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LinkedIn: The More The (Not-So) Merrier

By now, we’ve all received at least one phone call or email from a lawyer asking something along the lines of  “So, this LinkedIn thing I keep hearing about.  Is it worth it?  How do I use it?”  Although basic rules for marketing using LinkedIn were covered in a previous post, I recently got a completely new LinkedIn question from a lawyer:  should he accept his daughter’s request to connect on the site? While it seems perfectly harmless to connect with your own grown daughter, his question demonstrates what seems to be a common concern among lawyers about with whom they should network on LinkedIn.

Even the idle LinkedIn user is bound to receive an email request to connect with a friend, acquaintance, colleague or client. From a marketing and business development perspective, when is it a good or bad idea to accept such requests?  There are differing approaches to networking on LinkedIn. Some would say, when it comes to social networking, the more the merrier. Others– or more specifically—National Law Journal marketing columnist Adrian Dayton, would say, “The answer depends on how you use LinkedIn.”

In his article, “Who do you think LinkedIn-worthy?” Dayton recommends that you ask yourself the following questions before accepting or ignoring LinkedIn requests.

  • Is the person a high-quality contact? Quoting Dorsey & Whitney partner, Michael Droke, Dayton advises against connecting with anyone who you wouldn’t want to share a dinner with.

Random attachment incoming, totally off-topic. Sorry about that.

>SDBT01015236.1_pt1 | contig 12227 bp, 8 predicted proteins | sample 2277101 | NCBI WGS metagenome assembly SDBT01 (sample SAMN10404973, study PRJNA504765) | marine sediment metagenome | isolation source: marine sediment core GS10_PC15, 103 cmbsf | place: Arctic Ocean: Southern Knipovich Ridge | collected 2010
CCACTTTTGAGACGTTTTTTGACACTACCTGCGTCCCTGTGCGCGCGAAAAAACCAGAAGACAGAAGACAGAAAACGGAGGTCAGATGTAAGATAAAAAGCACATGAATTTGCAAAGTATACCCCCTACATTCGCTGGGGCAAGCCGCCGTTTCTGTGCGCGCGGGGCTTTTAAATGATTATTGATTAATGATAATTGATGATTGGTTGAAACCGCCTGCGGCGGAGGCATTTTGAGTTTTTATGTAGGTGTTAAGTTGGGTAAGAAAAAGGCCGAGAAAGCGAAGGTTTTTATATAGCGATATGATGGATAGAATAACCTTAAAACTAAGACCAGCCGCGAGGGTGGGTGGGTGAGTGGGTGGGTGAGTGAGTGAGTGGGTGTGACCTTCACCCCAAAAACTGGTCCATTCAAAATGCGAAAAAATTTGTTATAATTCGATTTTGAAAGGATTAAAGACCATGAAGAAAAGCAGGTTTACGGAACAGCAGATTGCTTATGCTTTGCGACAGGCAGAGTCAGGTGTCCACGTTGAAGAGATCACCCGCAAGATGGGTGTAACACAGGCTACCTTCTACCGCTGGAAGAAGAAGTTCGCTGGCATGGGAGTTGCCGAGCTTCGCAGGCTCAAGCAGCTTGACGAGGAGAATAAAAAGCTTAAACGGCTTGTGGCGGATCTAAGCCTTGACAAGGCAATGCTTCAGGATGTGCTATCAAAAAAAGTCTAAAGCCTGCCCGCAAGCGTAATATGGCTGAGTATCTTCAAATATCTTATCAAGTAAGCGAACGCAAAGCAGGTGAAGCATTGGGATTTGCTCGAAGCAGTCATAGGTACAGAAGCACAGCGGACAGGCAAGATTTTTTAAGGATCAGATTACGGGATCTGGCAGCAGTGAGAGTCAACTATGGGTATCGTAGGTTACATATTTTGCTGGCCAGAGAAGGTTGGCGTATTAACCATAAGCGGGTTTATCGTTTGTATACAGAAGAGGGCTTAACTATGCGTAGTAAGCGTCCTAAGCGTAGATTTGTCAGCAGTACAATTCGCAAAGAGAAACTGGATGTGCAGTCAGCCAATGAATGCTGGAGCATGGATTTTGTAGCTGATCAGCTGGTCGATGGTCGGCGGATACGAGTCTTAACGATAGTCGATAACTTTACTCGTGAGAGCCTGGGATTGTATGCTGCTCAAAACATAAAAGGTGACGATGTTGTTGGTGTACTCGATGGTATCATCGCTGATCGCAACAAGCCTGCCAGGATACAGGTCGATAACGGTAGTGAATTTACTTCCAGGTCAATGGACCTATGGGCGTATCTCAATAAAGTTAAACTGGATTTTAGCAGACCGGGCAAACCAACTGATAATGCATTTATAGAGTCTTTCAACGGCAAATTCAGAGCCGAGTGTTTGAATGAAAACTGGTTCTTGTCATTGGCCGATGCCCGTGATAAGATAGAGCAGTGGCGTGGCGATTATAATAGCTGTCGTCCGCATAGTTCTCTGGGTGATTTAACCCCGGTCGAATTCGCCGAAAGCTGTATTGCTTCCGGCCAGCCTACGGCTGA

• How could this connection help me or my clients? Is the person in your field? Could they refer business or serve as a resource? Would you want to work with this person someday?
  • Does this request seem like spam? Dayton writes, “If I feel the connection request seems too much like spam — and perhaps came from certain countries with reputations for financial scams — I click “I do not know this person.”
  • Does this person have too many contacts? If the person has thousands of contacts and is a stranger to you, chances are they’re just looking to add another name to their list. In this instance, Dayton recommends that you click “I do not know this person,” and their account will be blacklisted and barred from sending connection requests unless they have a person’s email address.
  • Should I connect with competitors? That depends. Again, if the competitor is an old friend, go ahead and connect. But Dayton’s general advice to lawyers is this: “If they are competitors in the same geographic area, don’t connect. If they are peers elsewhere, it probably doesn’t hurt and could potentially lead to referral-sharing.”

To add to Dayton’s list, we are frequently asked by lawyers whether it’s acceptable to connect with clients’ competitors. This can be handled on a case-by-case basis by asking the following questions: Would my client be uncomfortable with this connection? Would the conflict prevent me from ever working with this contact? If the answer is yes to either or both of these questions, kindly decline the request.

 

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